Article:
Many immigrants from the West Indies and African countries often far outperform American-born Blacks in business and politics. Jeffrey Earl Thompson was born in 1955 into a working-class home in Jamaica’s St. Elizabeth Parish, the youngest of 11 children. He came to Washington in 1975, earning a high school equivalency degree and putting himself through the University of the District of Columbia by working as a bookkeeper. Not long after graduating from college and interning at top accounting firms, in 1983 he founded his own company, which would become Thompson, Cobb, Bazilio & Associates. Thompson built the firm into a $300 million enterprise. Over the next two decades, he would build it into a national powerhouse among minority-owned firms, because of its ability to win local and federal government contracts. He would go on to own D.C. Chartered Health Plan, a health care firm that managed services for 100,000 residents.

By most measures Thompson would be labeled “an American success story.” So, while a number of his political cohorts are serving prison time, most Washingtonians expect that Thompson’s sentence will be reduced to six months of home confinement. Thompson moved among the highest levels of Blacks and politics in D.C. He paid $608, 750 through former White House aide Minyon Moore to hire “street teams” in four states to help boost Clinton’s campaign for the 2008 Democratic nomination.

Thompson is an important man of the times. The “shout out” he received from President Bill Clinton at the podium of a 1997 Democratic National Committee dinner at the Sheraton-Carlton Hotel attests to the reach Thompson attained as he moved between City Hall and the White House. As he became “a donor of note” to D.C. and national political campaigns, Thompson cultivated close relationships with national figures, including Civil Rights icon Dorothy I. Height and former Labor Secretary Alexis Herman. Height gave Thompson instant status. Thompson met Herman through Height when the two paid an ill Height a visit. Thompson offered Herman a ride, which turned into dinner and eventually romance. Thompson escorted Herman to the 1994 state dinner for Nelson Mandela.

William Reed William Reed is publisher of “Who’s Who in Black Corporate America” and available for projects via the BaileyGroup.org

MARCH MADNESS: Dr. Leo Hill–Willie Jones–Dick Heller

Posted in Sports News with tags , on March 29, 2014 by Black Man

Harold Bell

By Harold Bell

WHERE HAVE ALL THE FLOWERS GONE?
IN DC THERE WAS ELGIN BAYLOR and WILLIE AND EVERYONE ELSE FOLLOWED

Dr. Leo Hill, Willie Jones and Dick Heller, the common denominator, they were all DC Institutions and were Superstars in the Game Called Life. They touched hundreds of lives in the DMV and beyond. I owe each one dearly for my success in the community and in sports media. They loved me in spite of myself.

Dr. Hill’s coaching career began at Spingarn in 1952 where he taught and coached for 10 years. During this span of time Dr. Hill coached 9 championship teams: One in football in 1954, 2 in baseball in 1953 and 1957 and 6 cross country team championships from 1955 to 1960. He taught me that the most important game being played in the world today was not football, basketball or baseball, it was the game called life. It was the only game being played where being called a Super Star had real meaning. In my early years as an athlete at Spingarn High School in Washington, DC I was a mess and trying my best to go to hell in a hurry.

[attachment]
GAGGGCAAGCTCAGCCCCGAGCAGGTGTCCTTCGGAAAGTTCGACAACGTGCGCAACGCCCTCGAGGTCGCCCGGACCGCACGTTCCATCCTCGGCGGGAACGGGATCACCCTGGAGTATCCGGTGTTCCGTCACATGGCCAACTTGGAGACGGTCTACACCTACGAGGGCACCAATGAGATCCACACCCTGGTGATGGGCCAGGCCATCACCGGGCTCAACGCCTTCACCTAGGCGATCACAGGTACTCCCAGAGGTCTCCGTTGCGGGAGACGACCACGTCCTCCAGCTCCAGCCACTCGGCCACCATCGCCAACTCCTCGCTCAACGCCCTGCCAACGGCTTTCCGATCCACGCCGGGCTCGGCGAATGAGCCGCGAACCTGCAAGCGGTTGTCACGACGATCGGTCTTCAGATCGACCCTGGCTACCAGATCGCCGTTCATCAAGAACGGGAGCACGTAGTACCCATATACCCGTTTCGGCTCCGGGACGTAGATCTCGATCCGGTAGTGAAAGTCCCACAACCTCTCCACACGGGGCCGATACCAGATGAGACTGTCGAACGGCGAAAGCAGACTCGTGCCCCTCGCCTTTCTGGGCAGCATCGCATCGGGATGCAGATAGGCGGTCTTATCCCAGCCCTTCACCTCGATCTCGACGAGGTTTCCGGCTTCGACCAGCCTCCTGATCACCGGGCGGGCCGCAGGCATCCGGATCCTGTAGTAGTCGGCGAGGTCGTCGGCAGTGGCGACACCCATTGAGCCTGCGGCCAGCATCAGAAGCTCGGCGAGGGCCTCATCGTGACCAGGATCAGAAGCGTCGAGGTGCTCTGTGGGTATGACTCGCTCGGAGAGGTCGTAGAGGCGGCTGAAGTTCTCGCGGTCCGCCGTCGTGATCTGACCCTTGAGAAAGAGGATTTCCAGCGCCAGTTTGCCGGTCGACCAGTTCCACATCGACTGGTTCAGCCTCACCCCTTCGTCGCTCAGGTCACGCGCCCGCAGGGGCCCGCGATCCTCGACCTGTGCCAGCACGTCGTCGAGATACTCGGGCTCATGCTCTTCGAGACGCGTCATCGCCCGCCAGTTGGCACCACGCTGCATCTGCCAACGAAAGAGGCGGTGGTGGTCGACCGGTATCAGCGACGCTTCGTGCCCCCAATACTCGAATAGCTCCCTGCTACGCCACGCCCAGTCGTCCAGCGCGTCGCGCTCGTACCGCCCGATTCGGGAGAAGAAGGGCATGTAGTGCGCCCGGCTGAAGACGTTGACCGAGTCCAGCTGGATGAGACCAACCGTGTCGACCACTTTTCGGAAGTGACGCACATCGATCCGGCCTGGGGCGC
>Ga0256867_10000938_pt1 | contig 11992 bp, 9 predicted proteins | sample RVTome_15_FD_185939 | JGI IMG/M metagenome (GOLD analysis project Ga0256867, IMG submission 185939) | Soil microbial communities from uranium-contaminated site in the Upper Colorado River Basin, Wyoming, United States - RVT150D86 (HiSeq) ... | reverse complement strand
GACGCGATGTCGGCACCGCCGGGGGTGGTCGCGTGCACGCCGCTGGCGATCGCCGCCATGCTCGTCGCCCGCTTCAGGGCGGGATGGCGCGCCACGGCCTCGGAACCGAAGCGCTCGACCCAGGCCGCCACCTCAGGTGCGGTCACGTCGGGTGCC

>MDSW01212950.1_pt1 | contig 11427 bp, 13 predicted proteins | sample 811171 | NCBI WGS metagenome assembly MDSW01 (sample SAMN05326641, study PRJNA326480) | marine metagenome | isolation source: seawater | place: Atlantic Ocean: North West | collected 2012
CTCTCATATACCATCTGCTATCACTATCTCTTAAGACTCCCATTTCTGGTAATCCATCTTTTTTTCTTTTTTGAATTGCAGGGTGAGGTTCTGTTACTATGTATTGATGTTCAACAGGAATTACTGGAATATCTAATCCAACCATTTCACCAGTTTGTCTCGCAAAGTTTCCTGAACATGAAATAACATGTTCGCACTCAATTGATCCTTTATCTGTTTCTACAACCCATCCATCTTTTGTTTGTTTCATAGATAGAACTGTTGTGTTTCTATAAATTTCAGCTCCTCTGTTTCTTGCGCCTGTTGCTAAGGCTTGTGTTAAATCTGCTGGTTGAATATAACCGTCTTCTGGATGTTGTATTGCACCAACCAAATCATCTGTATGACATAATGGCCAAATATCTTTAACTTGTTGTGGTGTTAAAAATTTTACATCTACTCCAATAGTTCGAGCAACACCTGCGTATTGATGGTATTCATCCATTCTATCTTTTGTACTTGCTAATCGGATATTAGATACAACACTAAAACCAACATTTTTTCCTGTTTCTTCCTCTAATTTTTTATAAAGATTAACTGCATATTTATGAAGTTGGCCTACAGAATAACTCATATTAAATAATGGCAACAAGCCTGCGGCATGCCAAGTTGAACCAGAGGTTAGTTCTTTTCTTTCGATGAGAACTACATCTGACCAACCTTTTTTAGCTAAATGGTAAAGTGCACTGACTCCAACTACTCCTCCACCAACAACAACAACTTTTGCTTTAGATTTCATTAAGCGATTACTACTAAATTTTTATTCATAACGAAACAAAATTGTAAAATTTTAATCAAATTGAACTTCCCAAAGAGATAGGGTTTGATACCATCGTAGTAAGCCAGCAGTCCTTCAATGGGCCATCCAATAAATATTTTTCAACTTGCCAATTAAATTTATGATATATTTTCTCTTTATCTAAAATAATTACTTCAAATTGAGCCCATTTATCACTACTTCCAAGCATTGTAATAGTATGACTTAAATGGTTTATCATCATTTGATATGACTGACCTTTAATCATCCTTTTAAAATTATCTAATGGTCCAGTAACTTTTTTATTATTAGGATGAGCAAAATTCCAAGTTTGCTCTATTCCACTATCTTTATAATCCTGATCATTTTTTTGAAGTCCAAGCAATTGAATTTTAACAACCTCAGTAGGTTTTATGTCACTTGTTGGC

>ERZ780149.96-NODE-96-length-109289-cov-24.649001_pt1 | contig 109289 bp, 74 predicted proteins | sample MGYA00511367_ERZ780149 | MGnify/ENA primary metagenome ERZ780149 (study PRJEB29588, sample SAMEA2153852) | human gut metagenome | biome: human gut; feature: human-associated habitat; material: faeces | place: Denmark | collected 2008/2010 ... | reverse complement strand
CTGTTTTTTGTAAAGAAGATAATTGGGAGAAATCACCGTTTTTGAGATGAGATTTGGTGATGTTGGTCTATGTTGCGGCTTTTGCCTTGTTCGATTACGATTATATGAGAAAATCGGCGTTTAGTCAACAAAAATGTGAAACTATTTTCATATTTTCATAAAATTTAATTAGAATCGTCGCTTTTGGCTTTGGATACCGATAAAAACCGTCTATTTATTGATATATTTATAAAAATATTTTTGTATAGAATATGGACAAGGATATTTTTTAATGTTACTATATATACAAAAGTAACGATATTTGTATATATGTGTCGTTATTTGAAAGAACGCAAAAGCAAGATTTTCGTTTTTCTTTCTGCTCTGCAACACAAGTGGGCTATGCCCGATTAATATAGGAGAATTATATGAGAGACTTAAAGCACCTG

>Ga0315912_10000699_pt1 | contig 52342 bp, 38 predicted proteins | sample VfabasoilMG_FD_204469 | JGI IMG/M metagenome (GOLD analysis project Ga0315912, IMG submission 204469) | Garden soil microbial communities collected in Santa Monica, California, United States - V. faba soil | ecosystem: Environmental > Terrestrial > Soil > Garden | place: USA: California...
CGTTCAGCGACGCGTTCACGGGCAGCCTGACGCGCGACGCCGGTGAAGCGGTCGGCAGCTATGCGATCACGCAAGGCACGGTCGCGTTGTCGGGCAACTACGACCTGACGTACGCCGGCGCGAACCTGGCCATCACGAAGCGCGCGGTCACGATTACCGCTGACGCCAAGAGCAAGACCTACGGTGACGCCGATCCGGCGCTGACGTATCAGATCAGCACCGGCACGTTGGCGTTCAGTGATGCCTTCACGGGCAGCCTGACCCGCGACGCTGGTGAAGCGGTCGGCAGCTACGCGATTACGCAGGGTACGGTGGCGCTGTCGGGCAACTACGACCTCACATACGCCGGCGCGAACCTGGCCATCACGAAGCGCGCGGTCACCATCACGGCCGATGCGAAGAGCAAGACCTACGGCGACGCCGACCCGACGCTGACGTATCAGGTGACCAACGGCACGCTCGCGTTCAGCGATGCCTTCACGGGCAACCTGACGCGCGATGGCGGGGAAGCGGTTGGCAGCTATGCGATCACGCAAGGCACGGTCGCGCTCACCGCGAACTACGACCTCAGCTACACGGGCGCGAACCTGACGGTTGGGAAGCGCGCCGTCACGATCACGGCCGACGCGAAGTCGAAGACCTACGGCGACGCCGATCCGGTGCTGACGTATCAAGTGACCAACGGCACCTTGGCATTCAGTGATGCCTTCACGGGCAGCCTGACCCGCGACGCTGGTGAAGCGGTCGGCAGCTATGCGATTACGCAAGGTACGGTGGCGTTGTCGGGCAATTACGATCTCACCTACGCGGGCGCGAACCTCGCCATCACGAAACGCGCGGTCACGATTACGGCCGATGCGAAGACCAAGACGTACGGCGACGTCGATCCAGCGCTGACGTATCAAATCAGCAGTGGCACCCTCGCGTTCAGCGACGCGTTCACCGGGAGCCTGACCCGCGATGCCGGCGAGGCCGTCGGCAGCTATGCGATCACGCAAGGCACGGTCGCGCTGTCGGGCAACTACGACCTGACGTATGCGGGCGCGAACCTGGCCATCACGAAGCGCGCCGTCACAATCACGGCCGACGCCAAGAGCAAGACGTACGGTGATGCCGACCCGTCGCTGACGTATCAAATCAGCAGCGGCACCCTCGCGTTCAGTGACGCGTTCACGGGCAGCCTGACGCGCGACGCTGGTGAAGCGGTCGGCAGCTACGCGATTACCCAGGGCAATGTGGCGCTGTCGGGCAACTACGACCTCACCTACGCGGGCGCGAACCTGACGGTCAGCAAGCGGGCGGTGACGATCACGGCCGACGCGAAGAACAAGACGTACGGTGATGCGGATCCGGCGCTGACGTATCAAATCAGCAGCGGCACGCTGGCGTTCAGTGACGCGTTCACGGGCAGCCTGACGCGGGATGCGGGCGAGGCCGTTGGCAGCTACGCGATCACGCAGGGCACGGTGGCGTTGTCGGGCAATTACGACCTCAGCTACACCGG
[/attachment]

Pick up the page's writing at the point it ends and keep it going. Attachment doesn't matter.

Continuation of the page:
My savior Coach Dave Brown allowed me to dress for the DC Public High School football Championship game against Cardozo High School at Griffin Stadium in 1955 (freshman) but I never left the bench. Poor grades and bad attitude were the deciding factors and two 6’5 wide receivers by the names of Dickie Wells and Charles Branch. I could barely see over the line of scrimmage but I could catch a football. Spingarn played Cardozo in the championship game and we tied 0-0.  The game was decided on a rule called Penetration. The rule states, “The team that crosses the other’s 50 yard line more frequently is the winner.” Cardozo was declared the winner.

When I finally got some decent grades I went out for the baseball team in my junior year. I made the team and earned the starting position in left field for a talented team that had promise. For some odd reason I thought I was the Willie Mays of high school baseball. Dr. Hill watched me run from under my hat and make basket catches on routine fly balls, steal bases without permission and swing at pitches that he signaled for me to take. It all came to an abrupt end in a game against Fairmont Heights High School in Prince George’s County, Maryland.

It was a close game with Fairmont Heights leading 4-3 in the bottom of the 7th inning. I bunted my way on to first base with 2 outs. I would steal second base successfully without the go signal from Dr. Hill. He called time out and came on to the field of play. He reminded me that our best hitter Donald “Cornbread” Malloy was at bat. Before Dr. Hill could get back to the bench I had stolen 3rd base. I dared not look his way.

Donald stepped out of the batter’s box and just stared at me. He fouled off the next 2 pitches and the next pitch I took off to steal home—I was out by a mile game over.

I remember sitting in the Spingarn locker room when Dr. Hill walked quietly up to me and asked me to turn in my uniform. He reminded me that there was only one Willie Mays and he played in New York City. Spingarn would go on to earn the right to play Wilson for the DC Public High School Championship. The game would be played at Griffin Stadium home of Major League Baseball’s Washington Senators and where the Negro League Homestead Grays played their home games. It was a stadium I dreamed of playing in one day. Donald Malloy never let me forget that Spingarn lost 5-4 to Wilson. He reminded me years later that the player who replaced me in left field made 2 errors that cost Spingarn the championship.